Life felt jittery then. I guess days filled mostly with caffeine, nicotine, excessive exercise, a poor diet, and constant activity will do that. There was no space – I filled in all the spaces. Quiet moments were something to be cancelled out with noise as soon as possible. Solitude and silence were lonesome things back then.
The shift happened slowly. I ended up living in the country for my first call as a pastor. I was just a few miles outside a small town but near a freeway so the noise of the trucks and cars passing made it not entirely serene. We then moved on to Colorado and lived in a large city not far from downtown. Within twenty minutes I could be hiking on a mountain trail but it was not peaceful. The mountain was a significant tourist destination. And it began to bother me that when I put my baby in his crib at night, the noise from the neighbor children in their back yard seeped in through the windows and walls. I started to notice that whenever I left the city to go back to Minnesota and spent time at my house where I grew up or by the lake, I felt the tension in my neck lessen and the frantic chatter in my mind would shut up a little bit. I began to dream about my children having the sorts of things I had growing up – gravel roads to walk on, mud puddles to play in, space enough for boredom and thus creativity to enter in. I began to listen for God to beckon us back home to Minnesota. I was certain that was what would happen next.

So this church, Norse, was supposed to be a practice interview. I can admit this now – now that we have been here three and a half years. I can admit that before we came here we couldn’t fathom God could actually be calling us to a church in Texas. We were northerners. We didn’t even like country music! In late 2009, when the call committee invited us to visit and discuss the possibility of me being a pastor here, my husband and I joked privately about how ridiculous the idea was. But leaving wintery Colorado for a warm interview weekend in Texas sounded just fine. And so we went.

We observed everything coolly for most of the trip. We were friendly and polite. The church was wonderful, the potluck lunch after worship was amazing, the people were lovely – they just didn’t realize that we weren’t supposed to be here. They weren’t in on the joke yet that God was going to be calling us back to Minnesota any second because that was where I was going to find the quiet place for my boys to grow up. That was where I was going to reconnect with where I came from and figure out where I was still going. That was home. This was just an interesting weekend trip.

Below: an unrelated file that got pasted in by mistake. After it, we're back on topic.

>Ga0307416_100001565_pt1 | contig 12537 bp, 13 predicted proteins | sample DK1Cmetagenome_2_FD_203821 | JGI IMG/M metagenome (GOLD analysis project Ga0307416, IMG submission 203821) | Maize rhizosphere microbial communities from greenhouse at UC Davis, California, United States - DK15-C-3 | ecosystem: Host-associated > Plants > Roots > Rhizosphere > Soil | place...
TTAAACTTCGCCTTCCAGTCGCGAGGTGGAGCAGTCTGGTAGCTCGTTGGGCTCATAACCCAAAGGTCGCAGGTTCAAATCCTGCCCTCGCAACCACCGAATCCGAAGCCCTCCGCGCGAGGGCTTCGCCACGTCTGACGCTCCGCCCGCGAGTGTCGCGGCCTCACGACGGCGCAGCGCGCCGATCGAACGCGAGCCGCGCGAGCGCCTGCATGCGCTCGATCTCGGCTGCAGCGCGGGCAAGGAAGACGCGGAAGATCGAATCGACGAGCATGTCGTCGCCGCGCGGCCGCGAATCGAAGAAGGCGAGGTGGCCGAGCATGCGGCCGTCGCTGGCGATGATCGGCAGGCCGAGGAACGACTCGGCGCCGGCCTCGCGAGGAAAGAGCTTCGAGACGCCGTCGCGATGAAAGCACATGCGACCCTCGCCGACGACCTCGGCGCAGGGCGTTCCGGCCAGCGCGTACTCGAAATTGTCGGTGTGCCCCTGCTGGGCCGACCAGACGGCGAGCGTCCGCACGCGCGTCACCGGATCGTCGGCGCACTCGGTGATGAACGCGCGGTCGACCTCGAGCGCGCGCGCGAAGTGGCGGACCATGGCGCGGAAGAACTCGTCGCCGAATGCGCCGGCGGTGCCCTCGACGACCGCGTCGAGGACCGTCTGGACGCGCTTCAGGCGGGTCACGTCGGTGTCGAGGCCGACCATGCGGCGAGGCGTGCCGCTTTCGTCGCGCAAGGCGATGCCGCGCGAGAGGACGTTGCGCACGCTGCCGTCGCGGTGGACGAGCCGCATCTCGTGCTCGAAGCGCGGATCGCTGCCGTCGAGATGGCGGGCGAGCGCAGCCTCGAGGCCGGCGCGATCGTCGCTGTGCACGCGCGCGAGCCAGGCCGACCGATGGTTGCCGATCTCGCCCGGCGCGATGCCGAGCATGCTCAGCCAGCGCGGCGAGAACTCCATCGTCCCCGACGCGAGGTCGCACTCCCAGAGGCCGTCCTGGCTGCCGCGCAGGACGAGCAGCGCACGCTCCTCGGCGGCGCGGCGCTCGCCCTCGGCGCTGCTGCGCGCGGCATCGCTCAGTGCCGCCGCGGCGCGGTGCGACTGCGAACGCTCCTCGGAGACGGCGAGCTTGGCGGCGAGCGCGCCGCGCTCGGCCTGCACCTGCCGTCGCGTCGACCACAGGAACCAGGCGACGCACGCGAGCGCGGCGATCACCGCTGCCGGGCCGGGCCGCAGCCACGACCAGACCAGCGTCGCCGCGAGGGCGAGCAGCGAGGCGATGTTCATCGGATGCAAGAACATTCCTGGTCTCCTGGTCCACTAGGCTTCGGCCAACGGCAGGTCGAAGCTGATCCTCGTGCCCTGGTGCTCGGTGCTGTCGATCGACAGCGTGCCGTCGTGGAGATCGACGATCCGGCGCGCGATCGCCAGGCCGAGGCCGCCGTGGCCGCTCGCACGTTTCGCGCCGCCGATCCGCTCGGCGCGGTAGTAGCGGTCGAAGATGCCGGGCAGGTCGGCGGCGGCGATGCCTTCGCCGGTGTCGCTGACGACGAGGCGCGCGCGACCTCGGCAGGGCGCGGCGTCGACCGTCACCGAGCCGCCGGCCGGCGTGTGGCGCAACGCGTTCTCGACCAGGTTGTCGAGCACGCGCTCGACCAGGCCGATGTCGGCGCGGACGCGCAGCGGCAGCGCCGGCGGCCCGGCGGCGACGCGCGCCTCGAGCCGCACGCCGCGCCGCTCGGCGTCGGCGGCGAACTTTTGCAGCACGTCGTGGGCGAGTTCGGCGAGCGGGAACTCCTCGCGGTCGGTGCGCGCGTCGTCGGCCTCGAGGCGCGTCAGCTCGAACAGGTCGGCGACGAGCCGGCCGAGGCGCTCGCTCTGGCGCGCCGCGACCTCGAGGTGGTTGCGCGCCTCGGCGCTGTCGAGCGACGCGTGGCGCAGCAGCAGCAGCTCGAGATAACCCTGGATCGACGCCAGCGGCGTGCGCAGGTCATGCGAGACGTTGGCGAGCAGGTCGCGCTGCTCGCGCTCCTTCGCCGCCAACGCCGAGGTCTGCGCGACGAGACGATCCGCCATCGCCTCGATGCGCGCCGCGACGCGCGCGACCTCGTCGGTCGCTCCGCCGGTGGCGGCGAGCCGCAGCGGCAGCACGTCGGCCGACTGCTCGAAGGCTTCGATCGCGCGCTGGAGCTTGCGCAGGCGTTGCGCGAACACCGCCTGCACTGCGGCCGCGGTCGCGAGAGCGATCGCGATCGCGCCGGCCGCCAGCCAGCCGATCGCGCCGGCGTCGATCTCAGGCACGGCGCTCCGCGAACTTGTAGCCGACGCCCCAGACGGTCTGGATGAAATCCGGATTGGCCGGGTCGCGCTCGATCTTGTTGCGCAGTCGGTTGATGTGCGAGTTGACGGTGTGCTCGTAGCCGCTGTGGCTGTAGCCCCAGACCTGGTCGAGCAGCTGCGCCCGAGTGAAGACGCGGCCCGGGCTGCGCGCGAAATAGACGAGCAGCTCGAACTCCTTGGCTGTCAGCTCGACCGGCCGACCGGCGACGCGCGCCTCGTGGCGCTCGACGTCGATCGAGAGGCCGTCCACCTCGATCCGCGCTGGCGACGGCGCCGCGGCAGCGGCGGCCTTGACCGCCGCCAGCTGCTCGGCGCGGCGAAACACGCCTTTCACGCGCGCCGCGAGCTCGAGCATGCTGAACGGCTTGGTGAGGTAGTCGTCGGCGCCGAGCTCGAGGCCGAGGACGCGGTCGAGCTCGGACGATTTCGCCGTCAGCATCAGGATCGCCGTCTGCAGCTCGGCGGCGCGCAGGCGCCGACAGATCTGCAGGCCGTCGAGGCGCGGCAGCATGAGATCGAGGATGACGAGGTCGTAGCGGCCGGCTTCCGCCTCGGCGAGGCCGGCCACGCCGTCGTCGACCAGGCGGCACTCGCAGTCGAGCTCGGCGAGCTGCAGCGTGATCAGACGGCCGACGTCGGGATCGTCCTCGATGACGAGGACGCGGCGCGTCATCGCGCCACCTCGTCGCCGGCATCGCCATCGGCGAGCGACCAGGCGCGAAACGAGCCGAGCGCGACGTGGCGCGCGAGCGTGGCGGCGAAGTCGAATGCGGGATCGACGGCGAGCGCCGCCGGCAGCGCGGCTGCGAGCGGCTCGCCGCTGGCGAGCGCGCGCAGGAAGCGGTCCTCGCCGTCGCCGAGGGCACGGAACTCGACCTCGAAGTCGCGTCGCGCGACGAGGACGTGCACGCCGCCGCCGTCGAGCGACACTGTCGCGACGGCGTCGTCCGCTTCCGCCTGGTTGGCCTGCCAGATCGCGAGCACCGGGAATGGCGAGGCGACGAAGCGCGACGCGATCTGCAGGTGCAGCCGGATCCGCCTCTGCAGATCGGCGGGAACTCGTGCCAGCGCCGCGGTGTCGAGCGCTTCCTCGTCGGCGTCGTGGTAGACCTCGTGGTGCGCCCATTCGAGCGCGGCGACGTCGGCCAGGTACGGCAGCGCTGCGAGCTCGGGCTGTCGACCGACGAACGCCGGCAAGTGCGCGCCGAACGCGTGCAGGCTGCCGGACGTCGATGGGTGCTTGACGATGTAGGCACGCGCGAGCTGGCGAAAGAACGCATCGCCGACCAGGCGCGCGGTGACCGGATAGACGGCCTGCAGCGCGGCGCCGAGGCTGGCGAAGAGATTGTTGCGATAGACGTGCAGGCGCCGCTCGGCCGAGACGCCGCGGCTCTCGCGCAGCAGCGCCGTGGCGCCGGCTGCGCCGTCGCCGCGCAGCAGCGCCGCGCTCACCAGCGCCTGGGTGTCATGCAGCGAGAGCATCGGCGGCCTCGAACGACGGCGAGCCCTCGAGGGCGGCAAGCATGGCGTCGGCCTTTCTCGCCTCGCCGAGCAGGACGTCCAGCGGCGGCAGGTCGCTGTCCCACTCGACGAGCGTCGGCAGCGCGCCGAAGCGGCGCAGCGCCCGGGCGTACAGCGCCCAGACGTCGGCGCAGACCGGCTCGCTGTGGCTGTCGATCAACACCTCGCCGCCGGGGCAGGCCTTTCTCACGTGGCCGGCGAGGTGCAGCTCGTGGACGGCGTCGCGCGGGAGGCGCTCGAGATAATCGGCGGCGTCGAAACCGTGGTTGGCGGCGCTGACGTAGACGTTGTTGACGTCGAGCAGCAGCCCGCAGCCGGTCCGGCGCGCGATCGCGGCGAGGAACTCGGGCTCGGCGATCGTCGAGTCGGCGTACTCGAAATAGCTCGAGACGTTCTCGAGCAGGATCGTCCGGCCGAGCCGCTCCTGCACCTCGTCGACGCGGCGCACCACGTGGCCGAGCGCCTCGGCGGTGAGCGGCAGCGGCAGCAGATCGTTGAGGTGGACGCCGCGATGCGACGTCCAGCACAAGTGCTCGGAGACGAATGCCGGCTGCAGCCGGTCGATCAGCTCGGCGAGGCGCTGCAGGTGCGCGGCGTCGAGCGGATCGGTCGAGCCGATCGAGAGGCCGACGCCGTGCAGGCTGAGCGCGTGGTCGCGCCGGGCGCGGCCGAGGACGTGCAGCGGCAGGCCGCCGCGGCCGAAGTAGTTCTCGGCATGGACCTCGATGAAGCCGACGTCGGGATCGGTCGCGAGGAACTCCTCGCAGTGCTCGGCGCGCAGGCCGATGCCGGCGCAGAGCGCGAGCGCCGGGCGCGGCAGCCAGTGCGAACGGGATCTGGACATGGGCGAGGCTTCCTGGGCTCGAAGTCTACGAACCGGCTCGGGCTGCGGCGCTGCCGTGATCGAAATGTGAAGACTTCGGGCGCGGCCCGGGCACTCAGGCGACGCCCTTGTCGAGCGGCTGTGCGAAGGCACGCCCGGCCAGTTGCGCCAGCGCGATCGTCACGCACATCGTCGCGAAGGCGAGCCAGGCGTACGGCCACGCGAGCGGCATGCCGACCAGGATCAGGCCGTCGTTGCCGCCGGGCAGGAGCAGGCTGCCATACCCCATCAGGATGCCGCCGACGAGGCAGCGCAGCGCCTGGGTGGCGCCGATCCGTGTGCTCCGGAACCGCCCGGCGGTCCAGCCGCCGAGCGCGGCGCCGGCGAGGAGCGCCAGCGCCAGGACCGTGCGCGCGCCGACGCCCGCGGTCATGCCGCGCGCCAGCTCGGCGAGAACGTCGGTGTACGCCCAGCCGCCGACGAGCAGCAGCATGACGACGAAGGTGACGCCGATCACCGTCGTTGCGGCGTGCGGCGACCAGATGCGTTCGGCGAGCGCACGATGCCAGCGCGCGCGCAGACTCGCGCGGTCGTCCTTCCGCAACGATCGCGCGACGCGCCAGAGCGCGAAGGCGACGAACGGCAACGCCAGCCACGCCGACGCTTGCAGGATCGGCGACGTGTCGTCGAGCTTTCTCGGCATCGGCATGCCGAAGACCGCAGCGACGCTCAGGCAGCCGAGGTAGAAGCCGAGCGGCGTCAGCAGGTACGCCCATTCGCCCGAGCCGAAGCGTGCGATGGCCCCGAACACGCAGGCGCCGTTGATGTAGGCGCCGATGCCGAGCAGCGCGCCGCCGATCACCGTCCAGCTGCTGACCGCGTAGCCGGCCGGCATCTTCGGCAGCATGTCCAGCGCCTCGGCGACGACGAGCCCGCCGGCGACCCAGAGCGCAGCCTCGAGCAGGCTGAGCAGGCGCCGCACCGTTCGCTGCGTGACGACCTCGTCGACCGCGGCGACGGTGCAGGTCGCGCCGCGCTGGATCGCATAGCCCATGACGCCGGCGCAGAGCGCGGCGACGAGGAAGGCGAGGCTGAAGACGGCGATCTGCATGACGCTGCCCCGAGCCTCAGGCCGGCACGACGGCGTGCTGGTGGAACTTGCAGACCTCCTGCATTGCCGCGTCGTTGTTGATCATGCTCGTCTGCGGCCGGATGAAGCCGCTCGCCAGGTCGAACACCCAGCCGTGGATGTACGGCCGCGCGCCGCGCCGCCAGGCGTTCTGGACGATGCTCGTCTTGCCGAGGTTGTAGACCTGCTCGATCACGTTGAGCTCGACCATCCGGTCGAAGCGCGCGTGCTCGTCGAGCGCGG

I think if it had been any other time of day that we chose to make a quick drive out to Norse from the hotel to return a hymnal I had inadvertently taken with me after church, things might have turned out differently. However, it was evening, and the sun was slanting just so over the quiet church lawn when we drove up. We were flying out the next day. It was all going to be done and we would probably never come this way again. But if you have ever been here in the evening, when the sun goes through the stained glass at just the right angle, and washes over the gravestones in the cemetery, and there is only the sound of the breeze passing through the branches of the live oaks and the cedars, you know how easy it is to fall in love with this place. Although my children were asleep in their carseats, I could hear their laughter echoing over these hills and picture them coming around the corner on their skateboards and bicycles in the years to come. Although every plan we had was to keep working our way back home to Minnesota, I distinctly felt in that moment that perhaps I was already home.

In truth, I imagine that is why I so love to take pictures of this church in the evening – because that is when I first could picture us living life here. It was when the sun was low and turning the grass golden that I first could fathom that the story of my family could become intermingled with the stories of your families and this place. In the stillness of that February evening, I caught on to the notion that perhaps God could be calling us here. I remembered that perhaps God’s plan was still better than mine.

Psalm 46:10 – “Be still, and know that I am God..”